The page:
Cooper vetoes bill moving up absentee ballot deadline

Politics

North Carolina Democratic Gov. Roy Cooper holds a news conference in the state Administration Building on Tuesday, Nov. 16, 2021 in Raleigh, N.C. Cooper announced his plan to sign the General Assembly’s two-year budget bill into law when he receives it (AP Photo/Bryan Anderson)

RALEIGH, N.C. (AP) — North Carolina Democratic Gov. Roy Cooper vetoed on Thursday legislation that would bar officials from counting mail-in absentee ballots received after Election Day, even if their envelopes were postmarked on or before that date.

Cooper’s veto was expected, given that Republicans pushed through the measure on party lines. Any GOP attempt to override his veto also is likely to fail given that Republicans majorities in both the House and Senate aren’t veto-proof. Republicans haven’t overturned any of Cooper’s previous 12 vetoes this year.

Current law says envelopes postmarked by the day of the primary or general election can count if they are received within a three-day grace period. Republicans insist the bill would boost confidence in election outcomes by the public and help the media call results more quickly.

Legislative Democrats and their allies said the bill would suppress voting in a state where top-ballot races are closely divided, and comports with a narrative by the national Republican Party and former President Donald Trump of unfounded allegations of voter fraud last year.

“The legislature ironically named this bill ‘The Election Day Integrity Act’ when it actually does the opposite,” Cooper said in his veto message. “Election integrity means counting every legal vote, but this bill virtually guarantees that some will go uncounted.”

Republicans shepherding the bill have not made fraud allegations a part of their arguments, but they have made references to the extended period of time in which some high-level races take to resolve.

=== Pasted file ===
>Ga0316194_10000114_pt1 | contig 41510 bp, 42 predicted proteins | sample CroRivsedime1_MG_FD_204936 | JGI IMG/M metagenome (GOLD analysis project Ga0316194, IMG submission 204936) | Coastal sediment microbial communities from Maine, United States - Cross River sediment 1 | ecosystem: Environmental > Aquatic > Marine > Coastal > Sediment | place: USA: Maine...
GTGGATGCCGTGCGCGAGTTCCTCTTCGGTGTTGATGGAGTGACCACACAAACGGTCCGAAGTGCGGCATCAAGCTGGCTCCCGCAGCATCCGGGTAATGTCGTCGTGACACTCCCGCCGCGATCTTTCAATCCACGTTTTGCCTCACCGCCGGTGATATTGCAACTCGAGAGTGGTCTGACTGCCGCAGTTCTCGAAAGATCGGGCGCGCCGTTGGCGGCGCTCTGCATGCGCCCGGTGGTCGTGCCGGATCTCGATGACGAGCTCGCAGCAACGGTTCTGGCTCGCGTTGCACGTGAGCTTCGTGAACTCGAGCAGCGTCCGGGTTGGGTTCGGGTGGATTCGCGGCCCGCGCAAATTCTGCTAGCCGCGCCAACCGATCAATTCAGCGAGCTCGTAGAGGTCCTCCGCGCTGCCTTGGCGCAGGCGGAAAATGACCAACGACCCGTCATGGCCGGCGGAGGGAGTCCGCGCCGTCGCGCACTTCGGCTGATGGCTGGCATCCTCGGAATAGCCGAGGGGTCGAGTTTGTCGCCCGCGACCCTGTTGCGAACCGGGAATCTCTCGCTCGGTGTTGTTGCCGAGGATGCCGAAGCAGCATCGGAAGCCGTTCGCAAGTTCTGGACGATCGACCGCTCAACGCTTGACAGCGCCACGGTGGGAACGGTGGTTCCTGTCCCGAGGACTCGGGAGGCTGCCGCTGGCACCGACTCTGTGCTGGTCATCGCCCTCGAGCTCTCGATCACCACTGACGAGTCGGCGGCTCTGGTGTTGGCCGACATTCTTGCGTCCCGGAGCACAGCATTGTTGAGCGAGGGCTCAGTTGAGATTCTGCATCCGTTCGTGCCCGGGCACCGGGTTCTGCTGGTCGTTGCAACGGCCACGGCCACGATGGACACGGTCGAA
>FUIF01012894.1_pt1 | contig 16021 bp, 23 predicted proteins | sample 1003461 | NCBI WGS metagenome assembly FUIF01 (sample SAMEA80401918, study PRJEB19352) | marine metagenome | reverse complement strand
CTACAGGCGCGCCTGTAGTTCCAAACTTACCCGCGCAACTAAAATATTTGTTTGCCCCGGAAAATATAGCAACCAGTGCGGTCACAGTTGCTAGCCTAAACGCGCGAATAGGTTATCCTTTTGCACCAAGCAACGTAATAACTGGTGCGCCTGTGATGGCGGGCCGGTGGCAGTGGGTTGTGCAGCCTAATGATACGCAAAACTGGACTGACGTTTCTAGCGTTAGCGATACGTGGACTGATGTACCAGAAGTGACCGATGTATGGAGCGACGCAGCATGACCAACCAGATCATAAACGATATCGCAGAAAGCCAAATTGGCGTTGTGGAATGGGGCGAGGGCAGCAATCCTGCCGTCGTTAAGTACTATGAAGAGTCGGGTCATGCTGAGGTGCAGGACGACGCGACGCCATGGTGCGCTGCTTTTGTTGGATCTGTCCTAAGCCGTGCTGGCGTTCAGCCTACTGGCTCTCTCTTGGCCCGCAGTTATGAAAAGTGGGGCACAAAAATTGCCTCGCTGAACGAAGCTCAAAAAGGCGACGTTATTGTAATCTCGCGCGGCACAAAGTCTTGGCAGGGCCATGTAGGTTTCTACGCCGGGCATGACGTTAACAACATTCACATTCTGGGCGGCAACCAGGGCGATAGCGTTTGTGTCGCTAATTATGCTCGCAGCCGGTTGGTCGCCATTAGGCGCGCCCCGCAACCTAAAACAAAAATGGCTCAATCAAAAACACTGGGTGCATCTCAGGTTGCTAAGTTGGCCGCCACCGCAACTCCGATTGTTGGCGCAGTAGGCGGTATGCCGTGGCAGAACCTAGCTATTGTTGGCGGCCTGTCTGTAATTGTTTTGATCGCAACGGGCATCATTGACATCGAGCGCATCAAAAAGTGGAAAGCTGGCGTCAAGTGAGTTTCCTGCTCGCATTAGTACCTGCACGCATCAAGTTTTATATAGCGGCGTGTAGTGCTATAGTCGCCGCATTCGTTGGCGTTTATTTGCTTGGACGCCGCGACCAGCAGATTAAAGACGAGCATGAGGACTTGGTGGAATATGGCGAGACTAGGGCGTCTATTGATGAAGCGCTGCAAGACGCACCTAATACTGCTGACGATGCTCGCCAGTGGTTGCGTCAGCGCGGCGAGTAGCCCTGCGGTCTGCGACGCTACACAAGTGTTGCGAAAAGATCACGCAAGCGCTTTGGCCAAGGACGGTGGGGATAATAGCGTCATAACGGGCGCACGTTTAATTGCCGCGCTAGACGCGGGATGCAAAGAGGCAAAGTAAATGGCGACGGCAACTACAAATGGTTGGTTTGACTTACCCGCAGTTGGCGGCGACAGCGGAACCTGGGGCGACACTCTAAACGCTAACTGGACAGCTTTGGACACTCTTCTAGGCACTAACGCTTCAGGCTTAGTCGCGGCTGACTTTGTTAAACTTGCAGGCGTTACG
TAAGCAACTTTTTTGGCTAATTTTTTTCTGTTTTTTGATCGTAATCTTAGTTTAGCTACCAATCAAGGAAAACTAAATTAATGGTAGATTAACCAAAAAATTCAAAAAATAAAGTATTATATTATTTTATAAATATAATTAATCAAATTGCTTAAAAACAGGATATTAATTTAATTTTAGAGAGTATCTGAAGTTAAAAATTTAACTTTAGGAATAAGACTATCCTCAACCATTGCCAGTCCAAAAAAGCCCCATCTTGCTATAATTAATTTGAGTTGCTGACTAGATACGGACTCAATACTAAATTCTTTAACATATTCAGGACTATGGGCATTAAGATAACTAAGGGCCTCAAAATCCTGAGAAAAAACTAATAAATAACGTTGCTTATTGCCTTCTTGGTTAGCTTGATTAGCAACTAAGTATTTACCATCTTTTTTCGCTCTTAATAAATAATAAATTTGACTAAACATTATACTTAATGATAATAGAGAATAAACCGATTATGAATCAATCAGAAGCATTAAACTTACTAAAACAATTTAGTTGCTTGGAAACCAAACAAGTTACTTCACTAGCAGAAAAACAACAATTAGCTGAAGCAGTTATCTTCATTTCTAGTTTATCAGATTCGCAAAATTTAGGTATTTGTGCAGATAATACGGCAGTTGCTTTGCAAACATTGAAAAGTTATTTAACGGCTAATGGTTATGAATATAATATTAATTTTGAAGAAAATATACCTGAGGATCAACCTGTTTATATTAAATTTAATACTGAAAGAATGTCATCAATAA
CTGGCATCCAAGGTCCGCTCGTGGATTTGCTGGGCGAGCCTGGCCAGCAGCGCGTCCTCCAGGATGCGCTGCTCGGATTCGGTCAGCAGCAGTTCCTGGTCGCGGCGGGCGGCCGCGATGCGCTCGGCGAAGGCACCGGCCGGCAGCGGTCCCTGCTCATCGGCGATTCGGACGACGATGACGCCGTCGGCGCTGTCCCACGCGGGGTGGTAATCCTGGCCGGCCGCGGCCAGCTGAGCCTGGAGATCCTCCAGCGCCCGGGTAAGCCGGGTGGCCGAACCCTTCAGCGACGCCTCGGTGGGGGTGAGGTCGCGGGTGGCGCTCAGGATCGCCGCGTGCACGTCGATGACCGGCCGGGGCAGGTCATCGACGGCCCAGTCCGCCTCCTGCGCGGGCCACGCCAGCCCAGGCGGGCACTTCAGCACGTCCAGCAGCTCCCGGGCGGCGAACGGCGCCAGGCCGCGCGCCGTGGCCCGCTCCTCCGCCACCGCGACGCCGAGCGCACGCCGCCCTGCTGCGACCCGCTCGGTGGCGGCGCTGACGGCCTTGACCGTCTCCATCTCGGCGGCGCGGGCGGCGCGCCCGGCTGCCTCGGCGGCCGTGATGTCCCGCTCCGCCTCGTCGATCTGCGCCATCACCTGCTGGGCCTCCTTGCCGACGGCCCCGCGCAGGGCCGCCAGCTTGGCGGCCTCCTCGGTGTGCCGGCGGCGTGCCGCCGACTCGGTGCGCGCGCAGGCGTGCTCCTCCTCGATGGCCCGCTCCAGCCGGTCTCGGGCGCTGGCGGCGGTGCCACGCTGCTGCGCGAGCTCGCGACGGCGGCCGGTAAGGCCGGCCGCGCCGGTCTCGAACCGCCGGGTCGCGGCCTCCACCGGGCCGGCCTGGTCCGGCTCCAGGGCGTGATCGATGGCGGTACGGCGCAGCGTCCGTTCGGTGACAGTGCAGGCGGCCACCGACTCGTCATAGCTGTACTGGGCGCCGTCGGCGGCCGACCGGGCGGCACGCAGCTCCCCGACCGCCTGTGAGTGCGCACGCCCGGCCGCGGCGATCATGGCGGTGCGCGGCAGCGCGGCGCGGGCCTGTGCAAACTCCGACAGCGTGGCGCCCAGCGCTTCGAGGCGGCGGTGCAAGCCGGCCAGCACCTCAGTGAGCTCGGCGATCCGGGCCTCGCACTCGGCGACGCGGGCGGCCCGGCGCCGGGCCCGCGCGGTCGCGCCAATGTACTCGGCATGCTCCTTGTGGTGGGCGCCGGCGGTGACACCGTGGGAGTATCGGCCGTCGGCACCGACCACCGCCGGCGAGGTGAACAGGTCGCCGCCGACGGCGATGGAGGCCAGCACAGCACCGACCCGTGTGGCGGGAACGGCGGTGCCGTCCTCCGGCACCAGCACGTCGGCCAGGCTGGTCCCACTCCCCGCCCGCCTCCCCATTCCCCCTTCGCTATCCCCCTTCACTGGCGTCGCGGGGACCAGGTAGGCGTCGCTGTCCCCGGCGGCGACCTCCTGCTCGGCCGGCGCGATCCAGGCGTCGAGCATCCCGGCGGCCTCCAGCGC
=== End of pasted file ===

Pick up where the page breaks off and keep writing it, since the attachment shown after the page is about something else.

They also remain unhappy about a legal settlement between the State Board of Elections and a union-affiliated group extending the grace period to nine days for the November 2020 election only to address postal delays and the pandemic, which made absentee ballots were extremely popular. They said it’s the legislature’s job to set rules to administer elections, not the courts.

The bill would have required ballots to be turned in to county election workers by 7:30 p.m. on the day of a general or primary election, whether through the mail or in person. The measure wouldn’t have applied to military or overseas absentee ballots.

Democrats said the measure would have prevented people uncertain about their preferred candidate to wait until a campaign’s final days for fear their mail-in ballot wouldn’t arrive in time. Repubilcans have pointed out that more than 30 states already don’t accept absentee ballots received after Election Day.

“Election Day is the election deadline in plenty of Democrat-run states, yet Gov. Cooper and Democrats keep peddling this bizarre theory that the policy is an attempt at voter suppression,” Sen. Paul Newton, a Cabarrus County Republican and bill sponsor, said in a news release after the veto.

More than 11,600 ballots received during the first three days after Election Day last year were lawfully counted, according to the State Board of Elections. More than 5.5 million North Carolina voters cast ballots for the November 2020 election.

North Carolina officials began mailing 60 days before Election Day absentee ballots requested by registered voters. There are also 17 days of early in-person voting.

Another election-related measure sent this week to Cooper’s desk and also likely to receive his veto stamp would bar election boards and officials in counties from accepting private money to run elections.

Millions of dollars were received from nonprofit entities to purchase pens and to provide bonuses to workers at early voting sites for the November 2020 elections. One grant distributor received large donations from Mark Zuckerberg, the CEO of the company formerly known as Facebook, and his wife. Republican bill authors said outside donations to government agencies create the impression of undue influence in elections.

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